The cold weather has arrived, and as the mercury drops, energy prices rise. While it would be nice to replace all of those old doors and windows, and buy new energy-saving appliances, that kind of expense is not practical for everyone, even with tax credits from federal and state governments to subsidize energy-saving upgrades.
Luckily, you can reign in your winter energy spending with just a few simple, and inexpensive, tweaks to your home and habits.
Cut the Drafts
Allowing too much drafty air to enter is the number one mistake most homeowners make. What good does it do to warm things up inside if you just allow all of that heat to escape through cracks and crevices?
If you have older windows, make sure to reinstall your storm windows, if you have them, each year as the cooler weather descends. The extra layer of glass will help to keep drafts from entering your home.
Whether you have storm doors and windows or not, weather stripping and caulking around your windows, doors, and other potential weak spots in your home is crucial, and costs very little in comparison to the money it will save you in the long run. Carefully inspect every area in your home where two different building materials meet — windows, doors, corners, chimneys — as well as areas where plumbing or wiring enter or exit. Seal off any visible gaps with caulk or weather stripping.
Purchase window insulation kit from your local hardware store. These sheets of clear plastic stick over your windows and shrink tight when heated with a hair dryer. The cold air stays trapped between the plastic and the window, instead of coming inside your home.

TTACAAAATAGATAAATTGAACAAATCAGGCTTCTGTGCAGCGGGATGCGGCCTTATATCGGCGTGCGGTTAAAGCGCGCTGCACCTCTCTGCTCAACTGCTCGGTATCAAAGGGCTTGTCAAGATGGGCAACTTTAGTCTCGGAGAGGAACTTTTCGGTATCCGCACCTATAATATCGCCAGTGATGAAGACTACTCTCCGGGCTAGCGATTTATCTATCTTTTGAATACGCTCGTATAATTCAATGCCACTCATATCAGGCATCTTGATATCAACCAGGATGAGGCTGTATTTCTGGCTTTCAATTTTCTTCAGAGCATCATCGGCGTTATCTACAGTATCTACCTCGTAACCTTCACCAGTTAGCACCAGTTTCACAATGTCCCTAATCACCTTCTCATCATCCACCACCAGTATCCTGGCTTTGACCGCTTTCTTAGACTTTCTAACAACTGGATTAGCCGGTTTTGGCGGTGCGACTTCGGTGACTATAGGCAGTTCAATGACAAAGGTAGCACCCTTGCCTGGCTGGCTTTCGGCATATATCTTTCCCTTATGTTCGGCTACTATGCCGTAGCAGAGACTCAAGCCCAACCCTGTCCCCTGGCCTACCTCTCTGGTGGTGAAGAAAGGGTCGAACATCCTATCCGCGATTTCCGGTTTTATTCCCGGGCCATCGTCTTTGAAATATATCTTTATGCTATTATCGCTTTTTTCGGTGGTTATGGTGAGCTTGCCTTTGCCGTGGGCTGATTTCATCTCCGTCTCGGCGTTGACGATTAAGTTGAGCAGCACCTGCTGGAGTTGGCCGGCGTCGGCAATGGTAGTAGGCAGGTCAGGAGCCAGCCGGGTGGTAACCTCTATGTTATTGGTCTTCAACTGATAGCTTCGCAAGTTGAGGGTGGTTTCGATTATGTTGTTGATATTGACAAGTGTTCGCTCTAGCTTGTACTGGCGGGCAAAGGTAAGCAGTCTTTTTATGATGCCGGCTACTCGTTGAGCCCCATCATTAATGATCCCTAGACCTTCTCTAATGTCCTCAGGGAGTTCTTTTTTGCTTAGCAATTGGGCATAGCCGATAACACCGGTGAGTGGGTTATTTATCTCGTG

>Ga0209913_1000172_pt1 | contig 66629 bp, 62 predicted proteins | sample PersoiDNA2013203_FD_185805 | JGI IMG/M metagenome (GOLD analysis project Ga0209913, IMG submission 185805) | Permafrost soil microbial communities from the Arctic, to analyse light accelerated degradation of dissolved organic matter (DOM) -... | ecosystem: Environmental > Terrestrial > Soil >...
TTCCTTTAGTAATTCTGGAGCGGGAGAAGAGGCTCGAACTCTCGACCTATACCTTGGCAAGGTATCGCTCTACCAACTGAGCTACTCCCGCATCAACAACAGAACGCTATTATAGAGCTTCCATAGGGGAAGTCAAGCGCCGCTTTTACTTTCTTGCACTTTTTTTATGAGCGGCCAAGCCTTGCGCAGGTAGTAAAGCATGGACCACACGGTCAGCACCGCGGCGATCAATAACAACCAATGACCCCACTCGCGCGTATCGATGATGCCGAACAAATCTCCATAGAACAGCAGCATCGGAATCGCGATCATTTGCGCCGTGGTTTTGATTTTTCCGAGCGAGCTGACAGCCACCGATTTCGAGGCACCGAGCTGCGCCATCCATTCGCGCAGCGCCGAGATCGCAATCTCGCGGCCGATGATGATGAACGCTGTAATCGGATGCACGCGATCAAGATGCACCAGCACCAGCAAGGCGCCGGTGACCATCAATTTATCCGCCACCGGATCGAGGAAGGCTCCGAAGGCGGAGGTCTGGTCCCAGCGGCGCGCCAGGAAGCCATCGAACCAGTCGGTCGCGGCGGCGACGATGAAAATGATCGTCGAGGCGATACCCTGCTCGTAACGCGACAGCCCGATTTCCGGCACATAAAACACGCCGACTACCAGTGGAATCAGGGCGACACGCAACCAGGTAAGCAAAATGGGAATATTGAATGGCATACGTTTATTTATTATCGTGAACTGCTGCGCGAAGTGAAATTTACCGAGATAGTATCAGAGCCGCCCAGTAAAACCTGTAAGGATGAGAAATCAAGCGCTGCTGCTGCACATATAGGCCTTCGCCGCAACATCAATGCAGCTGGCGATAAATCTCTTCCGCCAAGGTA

Even a simple item like a draft dodger, also known as a draft snake, can make a big difference. Those simple lengths of stuffed fabric that lay at the base of your doors cost only a few dollars, but can go a long way toward keeping the cold air out, and the warm air in.
Check Your Furnace
Just like your car needs a periodic tune-up to stay in good running condition, so does your furnace or boiler. Call your local HVAC contractor, preferably early in the season so you can avoid the rush, and schedule an appointment to have your furnace checked out and serviced, if necessary. Not only will this reduce your fuel usage, it will also cost a lot less than an emergency call for a furnace that’s quit working due to neglect.
Don’t forget to change the filter in your furnace. A dirty filter restricts airflow, reducing the efficiency of your unit. Write a reminder on your calendar to change this as often as your furnace’s manufacturer recommends.
Be sure to also seal off all of your furnace ducts, which can lose 20-30% of the heat you’re paying to produce, and keep them clean.
While all homes have some insulation, most older homes don’t have enough. Wherever possible, replace or reinforce the insulation in your home’s walls, attic, basement, etc.
It’s also a good idea to insulate your pipes, which will reduce the amount of money you spend on hot water. Most hardware stores sell very inexpensive pipe sleeves, which slip easily onto pipes with no fuss.
Other Helpful Tips
If you have ceiling fans in your home, turn them on, clockwise. Though fans are most often used to keep rooms cool in the summer by pulling hot air up and out, they can do just the opposite in the winter, pushing hot air from the ceiling back down into the room where it does the most good.
You can also save a lot of money by heating smarter. Keep your thermostat turned down at night and when you’re not home. For every degree you lower the thermostat, you can save between 1 and 3% on your heating bill. If you tend to be forgetful, you can purchase a programmable thermostat for as little as $50, recouping the cost within a single heating season.
Do you have other tips for saving money on winter heating? Share them below!